That report, produced for the Maryland Department of Business and Economic Development, did point out that the 45,000 to 60,000 additional jobs and 28,000 households it projected might pose problems with traffic congestion, schools, water and sewer, and security clearances. But it didn't even try to estimate the costs to deal with those.
2) A more recent study by the Sage Policy Group, a private economic consulting firm, did quantify the costs of government services for newcomers around Aberdeen Proving Ground and weighed those against anticipated tax revenues. It predicted a substantial net gain for the localities most affected in Maryland, Delaware and Pennsylvania. Harford County, for instance, was projected to come out ahead to the tune of $16.2 million a year.
But the study, done for the regional group supporting Aberdeen's buildup, also pointed out that that there are potential "shortfalls" to be dealt with. There may not be enough housing, public school classrooms, wastewater treatment and highway and transit capacity ready for the additional people by the time they show up. It didn't really say how those problems might be resolved, or how to pay for addressing them before the additional tax revenues started flowing in.
Of course, a complicating factor in all this is the huge uncertainty over where people will settle when the jobs relocate here. Some may choose to commute long-distance or work via telecommuting for a while, easing the strain on gridlocked highways and crowded classrooms. Where the newcomers end up buying or renting homes ultimately depends on the cost and availability of housing, the quality of schools, job opportunities for other household members and other factors.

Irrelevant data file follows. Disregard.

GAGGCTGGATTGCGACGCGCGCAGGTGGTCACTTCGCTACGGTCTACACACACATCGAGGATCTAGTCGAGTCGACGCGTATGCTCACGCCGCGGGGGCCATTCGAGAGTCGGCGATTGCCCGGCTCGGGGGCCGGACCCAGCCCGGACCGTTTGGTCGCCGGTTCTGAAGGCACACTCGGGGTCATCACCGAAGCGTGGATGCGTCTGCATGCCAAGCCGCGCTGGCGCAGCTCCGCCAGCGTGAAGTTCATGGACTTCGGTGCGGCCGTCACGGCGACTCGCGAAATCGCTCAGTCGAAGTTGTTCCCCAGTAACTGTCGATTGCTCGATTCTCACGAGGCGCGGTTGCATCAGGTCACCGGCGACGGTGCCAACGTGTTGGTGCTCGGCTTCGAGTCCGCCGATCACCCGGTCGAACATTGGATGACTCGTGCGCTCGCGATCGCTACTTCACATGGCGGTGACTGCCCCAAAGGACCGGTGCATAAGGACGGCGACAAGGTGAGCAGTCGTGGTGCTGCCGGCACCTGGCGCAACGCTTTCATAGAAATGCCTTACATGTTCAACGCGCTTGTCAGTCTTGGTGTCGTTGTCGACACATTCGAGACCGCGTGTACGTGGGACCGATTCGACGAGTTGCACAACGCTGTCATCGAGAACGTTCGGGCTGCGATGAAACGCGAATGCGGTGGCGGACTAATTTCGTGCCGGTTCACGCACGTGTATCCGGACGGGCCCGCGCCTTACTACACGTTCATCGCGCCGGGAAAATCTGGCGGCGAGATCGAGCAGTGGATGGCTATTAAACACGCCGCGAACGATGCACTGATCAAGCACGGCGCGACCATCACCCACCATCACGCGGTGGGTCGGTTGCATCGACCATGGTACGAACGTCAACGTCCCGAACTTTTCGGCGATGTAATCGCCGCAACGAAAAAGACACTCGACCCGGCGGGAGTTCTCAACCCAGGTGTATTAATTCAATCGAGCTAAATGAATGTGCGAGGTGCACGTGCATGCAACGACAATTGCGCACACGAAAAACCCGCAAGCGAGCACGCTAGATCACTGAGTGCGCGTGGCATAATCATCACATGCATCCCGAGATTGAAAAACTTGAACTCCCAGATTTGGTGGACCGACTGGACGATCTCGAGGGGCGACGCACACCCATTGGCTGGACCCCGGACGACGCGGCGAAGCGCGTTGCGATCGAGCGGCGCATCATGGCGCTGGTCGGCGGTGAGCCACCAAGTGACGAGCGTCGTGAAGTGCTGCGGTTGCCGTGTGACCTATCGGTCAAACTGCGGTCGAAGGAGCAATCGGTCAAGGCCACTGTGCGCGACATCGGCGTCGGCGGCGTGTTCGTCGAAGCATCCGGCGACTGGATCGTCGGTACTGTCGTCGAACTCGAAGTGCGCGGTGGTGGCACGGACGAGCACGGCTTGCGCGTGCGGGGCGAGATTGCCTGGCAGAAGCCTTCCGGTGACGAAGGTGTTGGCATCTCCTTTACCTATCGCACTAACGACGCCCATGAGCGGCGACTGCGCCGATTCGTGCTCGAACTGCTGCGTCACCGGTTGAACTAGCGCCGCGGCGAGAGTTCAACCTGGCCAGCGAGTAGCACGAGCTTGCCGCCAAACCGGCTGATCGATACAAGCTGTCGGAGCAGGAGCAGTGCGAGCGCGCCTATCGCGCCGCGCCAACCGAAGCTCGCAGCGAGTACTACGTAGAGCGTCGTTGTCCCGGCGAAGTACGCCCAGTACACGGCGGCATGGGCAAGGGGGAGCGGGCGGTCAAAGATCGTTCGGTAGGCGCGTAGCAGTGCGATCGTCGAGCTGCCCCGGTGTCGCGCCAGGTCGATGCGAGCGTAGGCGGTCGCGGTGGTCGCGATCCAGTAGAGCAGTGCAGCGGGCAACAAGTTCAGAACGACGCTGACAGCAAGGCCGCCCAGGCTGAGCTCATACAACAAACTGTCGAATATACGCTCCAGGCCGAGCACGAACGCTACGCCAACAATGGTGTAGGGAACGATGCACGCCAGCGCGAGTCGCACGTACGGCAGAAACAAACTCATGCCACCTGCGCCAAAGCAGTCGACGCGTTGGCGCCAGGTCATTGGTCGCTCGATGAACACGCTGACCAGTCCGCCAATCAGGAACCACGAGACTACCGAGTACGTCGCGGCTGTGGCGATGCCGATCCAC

If your head's hurting by now, welcome to the club. There are still a lot of unknowns, which is why we'll keep reporting on BRAC until the answers are clearer.
One "official" estimate of what BRAC may cost Maryland taxpayers in the short term should come next month. That's when the governor's "BRAC Subcabinet," headed by Lt. Gov. Anthony Brown, is scheduled to release a draft report on what's needed to be ready for the influx of workers and people. Stay tuned.
BRAC influx in Harford
Debbie, Harford County: When are the first families moving to the area? Do you have information on anticipation of a housing shortage? Do you have any information on contacting the relocation specialist from Fort [Monmouth]? My home is currently on the market -- I am curious regarding the timeline for the civilians moving to Harford County. (Submitted Oct. 12, 2007)